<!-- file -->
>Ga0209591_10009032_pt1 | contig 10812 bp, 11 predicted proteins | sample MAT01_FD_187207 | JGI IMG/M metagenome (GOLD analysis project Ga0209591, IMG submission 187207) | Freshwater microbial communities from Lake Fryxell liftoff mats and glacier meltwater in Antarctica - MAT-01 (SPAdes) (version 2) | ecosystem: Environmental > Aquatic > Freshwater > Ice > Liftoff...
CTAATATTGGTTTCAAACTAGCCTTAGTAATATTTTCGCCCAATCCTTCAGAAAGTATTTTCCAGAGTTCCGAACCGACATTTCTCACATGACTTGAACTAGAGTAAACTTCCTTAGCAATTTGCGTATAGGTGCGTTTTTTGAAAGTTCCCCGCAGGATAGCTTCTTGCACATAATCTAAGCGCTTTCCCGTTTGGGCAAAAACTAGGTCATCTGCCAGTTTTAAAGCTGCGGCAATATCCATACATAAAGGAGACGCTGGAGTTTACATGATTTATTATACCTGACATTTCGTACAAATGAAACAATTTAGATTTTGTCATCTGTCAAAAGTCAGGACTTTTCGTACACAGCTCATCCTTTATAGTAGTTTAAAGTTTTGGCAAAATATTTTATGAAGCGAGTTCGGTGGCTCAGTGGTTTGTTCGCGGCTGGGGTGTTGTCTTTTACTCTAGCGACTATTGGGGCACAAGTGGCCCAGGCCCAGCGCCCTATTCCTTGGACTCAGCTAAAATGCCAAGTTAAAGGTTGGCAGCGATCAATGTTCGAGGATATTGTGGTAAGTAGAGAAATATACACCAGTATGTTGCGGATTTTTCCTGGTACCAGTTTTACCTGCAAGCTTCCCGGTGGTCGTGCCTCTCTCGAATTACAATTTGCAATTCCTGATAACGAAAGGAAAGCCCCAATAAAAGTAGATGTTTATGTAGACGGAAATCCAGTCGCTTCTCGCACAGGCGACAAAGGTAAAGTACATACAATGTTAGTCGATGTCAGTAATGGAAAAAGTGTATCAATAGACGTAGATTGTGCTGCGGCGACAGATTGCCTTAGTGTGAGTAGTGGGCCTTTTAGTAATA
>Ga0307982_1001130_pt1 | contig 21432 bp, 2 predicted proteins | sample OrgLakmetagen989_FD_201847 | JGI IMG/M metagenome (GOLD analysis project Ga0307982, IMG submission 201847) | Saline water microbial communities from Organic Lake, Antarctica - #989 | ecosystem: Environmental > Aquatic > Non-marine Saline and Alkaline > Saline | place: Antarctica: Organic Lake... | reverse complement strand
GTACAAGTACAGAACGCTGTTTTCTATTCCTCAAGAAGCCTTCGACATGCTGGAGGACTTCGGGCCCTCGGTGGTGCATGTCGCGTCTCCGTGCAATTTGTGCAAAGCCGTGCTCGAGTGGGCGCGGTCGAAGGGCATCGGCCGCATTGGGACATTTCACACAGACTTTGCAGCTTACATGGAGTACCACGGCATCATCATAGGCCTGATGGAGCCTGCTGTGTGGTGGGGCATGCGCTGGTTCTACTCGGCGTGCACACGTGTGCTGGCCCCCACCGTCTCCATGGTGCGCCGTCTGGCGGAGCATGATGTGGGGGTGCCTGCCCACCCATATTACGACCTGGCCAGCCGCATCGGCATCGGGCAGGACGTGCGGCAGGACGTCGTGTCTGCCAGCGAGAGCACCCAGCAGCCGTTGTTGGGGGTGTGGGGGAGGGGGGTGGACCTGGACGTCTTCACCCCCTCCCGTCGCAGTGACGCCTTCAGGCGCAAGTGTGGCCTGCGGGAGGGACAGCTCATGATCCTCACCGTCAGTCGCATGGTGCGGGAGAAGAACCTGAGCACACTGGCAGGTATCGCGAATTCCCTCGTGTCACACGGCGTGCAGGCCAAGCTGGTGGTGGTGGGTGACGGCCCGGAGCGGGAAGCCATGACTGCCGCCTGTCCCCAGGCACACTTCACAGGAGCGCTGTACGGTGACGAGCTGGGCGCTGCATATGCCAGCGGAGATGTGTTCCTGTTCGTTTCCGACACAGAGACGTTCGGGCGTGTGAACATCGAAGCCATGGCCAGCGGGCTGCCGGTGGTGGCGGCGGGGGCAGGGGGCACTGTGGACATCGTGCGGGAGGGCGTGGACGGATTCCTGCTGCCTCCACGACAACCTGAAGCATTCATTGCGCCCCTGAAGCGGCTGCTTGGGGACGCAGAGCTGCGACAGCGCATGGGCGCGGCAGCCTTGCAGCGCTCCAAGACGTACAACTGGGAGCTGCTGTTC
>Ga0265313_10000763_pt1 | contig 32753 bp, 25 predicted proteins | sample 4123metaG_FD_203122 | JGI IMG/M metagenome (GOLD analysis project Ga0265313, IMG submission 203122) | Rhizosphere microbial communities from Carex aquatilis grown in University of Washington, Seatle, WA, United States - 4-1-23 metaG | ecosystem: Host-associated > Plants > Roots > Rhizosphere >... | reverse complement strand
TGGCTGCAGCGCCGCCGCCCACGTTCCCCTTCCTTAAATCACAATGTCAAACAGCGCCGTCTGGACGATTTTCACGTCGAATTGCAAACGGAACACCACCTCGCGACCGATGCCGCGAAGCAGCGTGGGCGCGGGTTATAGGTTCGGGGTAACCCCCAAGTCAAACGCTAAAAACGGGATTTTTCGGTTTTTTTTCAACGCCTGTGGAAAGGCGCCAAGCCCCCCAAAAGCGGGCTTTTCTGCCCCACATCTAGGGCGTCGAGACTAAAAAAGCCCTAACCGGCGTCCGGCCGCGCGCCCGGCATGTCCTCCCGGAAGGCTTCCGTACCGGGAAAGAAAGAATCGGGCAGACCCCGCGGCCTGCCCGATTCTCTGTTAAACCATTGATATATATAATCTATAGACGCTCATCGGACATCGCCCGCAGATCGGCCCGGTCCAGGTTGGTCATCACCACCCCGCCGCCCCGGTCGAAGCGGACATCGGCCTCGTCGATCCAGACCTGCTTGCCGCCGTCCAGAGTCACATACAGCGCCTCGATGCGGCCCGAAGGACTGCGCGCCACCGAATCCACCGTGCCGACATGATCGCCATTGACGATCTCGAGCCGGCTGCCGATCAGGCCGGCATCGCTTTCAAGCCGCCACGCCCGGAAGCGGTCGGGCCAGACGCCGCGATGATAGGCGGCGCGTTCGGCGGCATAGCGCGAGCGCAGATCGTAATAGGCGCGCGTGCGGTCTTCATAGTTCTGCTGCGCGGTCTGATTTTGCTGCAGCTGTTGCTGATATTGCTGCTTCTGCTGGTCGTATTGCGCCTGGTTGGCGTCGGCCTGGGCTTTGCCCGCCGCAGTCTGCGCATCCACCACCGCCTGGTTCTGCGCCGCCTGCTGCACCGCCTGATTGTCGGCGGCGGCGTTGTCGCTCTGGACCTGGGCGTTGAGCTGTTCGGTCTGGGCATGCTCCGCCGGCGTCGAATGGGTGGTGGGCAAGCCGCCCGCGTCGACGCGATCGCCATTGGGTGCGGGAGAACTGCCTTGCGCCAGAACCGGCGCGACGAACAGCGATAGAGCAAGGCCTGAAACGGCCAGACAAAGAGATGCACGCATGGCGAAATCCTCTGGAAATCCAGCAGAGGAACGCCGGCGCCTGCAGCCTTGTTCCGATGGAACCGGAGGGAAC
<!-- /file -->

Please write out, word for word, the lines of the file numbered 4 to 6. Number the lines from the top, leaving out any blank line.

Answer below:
GTACAAGTACAGAACGCTGTTTTCTATTCCTCAAGAAGCCTTCGACATGCTGGAGGACTTCGGGCCCTCGGTGGTGCATGTCGCGTCTCCGTGCAATTTGTGCAAAGCCGTGCTCGAGTGGGCGCGGTCGAAGGGCATCGGCCGCATTGGGACATTTCACACAGACTTTGCAGCTTACATGGAGTACCACGGCATCATCATAGGCCTGATGGAGCCTGCTGTGTGGTGGGGCATGCGCTGGTTCTACTCGGCGTGCACACGTGTGCTGGCCCCCACCGTCTCCATGGTGCGCCGTCTGGCGGAGCATGATGTGGGGGTGCCTGCCCACCCATATTACGACCTGGCCAGCCGCATCGGCATCGGGCAGGACGTGCGGCAGGACGTCGTGTCTGCCAGCGAGAGCACCCAGCAGCCGTTGTTGGGGGTGTGGGGGAGGGGGGTGGACCTGGACGTCTTCACCCCCTCCCGTCGCAGTGACGCCTTCAGGCGCAAGTGTGGCCTGCGGGAGGGACAGCTCATGATCCTCACCGTCAGTCGCATGGTGCGGGAGAAGAACCTGAGCACACTGGCAGGTATCGCGAATTCCCTCGTGTCACACGGCGTGCAGGCCAAGCTGGTGGTGGTGGGTGACGGCCCGGAGCGGGAAGCCATGACTGCCGCCTGTCCCCAGGCACACTTCACAGGAGCGCTGTACGGTGACGAGCTGGGCGCTGCATATGCCAGCGGAGATGTGTTCCTGTTCGTTTCCGACACAGAGACGTTCGGGCGTGTGAACATCGAAGCCATGGCCAGCGGGCTGCCGGTGGTGGCGGCGGGGGCAGGGGGCACTGTGGACATCGTGCGGGAGGGCGTGGACGGATTCCTGCTGCCTCCACGACAACCTGAAGCATTCATTGCGCCCCTGAAGCGGCTGCTTGGGGACGCAGAGCTGCGACAGCGCATGGGCGCGGCAGCCTTGCAGCGCTCCAAGACGTACAACTGGGAGCTGCTGTTC
>Ga0265313_10000763_pt1 | contig 32753 bp, 25 predicted proteins | sample 4123metaG_FD_203122 | JGI IMG/M metagenome (GOLD analysis project Ga0265313, IMG submission 203122) | Rhizosphere microbial communities from Carex aquatilis grown in University of Washington, Seatle, WA, United States - 4-1-23 metaG | ecosystem: Host-associated > Plants > Roots > Rhizosphere >... | reverse complement strand
TGGCTGCAGCGCCGCCGCCCACGTTCCCCTTCCTTAAATCACAATGTCAAACAGCGCCGTCTGGACGATTTTCACGTCGAATTGCAAACGGAACACCACCTCGCGACCGATGCCGCGAAGCAGCGTGGGCGCGGGTTATAGGTTCGGGGTAACCCCCAAGTCAAACGCTAAAAACGGGATTTTTCGGTTTTTTTTCAACGCCTGTGGAAAGGCGCCAAGCCCCCCAAAAGCGGGCTTTTCTGCCCCACATCTAGGGCGTCGAGACTAAAAAAGCCCTAACCGGCGTCCGGCCGCGCGCCCGGCATGTCCTCCCGGAAGGCTTCCGTACCGGGAAAGAAAGAATCGGGCAGACCCCGCGGCCTGCCCGATTCTCTGTTAAACCATTGATATATATAATCTATAGACGCTCATCGGACATCGCCCGCAGATCGGCCCGGTCCAGGTTGGTCATCACCACCCCGCCGCCCCGGTCGAAGCGGACATCGGCCTCGTCGATCCAGACCTGCTTGCCGCCGTCCAGAGTCACATACAGCGCCTCGATGCGGCCCGAAGGACTGCGCGCCACCGAATCCACCGTGCCGACATGATCGCCATTGACGATCTCGAGCCGGCTGCCGATCAGGCCGGCATCGCTTTCAAGCCGCCACGCCCGGAAGCGGTCGGGCCAGACGCCGCGATGATAGGCGGCGCGTTCGGCGGCATAGCGCGAGCGCAGATCGTAATAGGCGCGCGTGCGGTCTTCATAGTTCTGCTGCGCGGTCTGATTTTGCTGCAGCTGTTGCTGATATTGCTGCTTCTGCTGGTCGTATTGCGCCTGGTTGGCGTCGGCCTGGGCTTTGCCCGCCGCAGTCTGCGCATCCACCACCGCCTGGTTCTGCGCCGCCTGCTGCACCGCCTGATTGTCGGCGGCGGCGTTGTCGCTCTGGACCTGGGCGTTGAGCTGTTCGGTCTGGGCATGCTCCGCCGGCGTCGAATGGGTGGTGGGCAAGCCGCCCGCGTCGACGCGATCGCCATTGGGTGCGGGAGAACTGCCTTGCGCCAGAACCGGCGCGACGAACAGCGATAGAGCAAGGCCTGAAACGGCCAGACAAAGAGATGCACGCATGGCGAAATCCTCTGGAAATCCAGCAGAGGAACGCCGGCGCCTGCAGCCTTGTTCCGATGGAACCGGAGGGAAC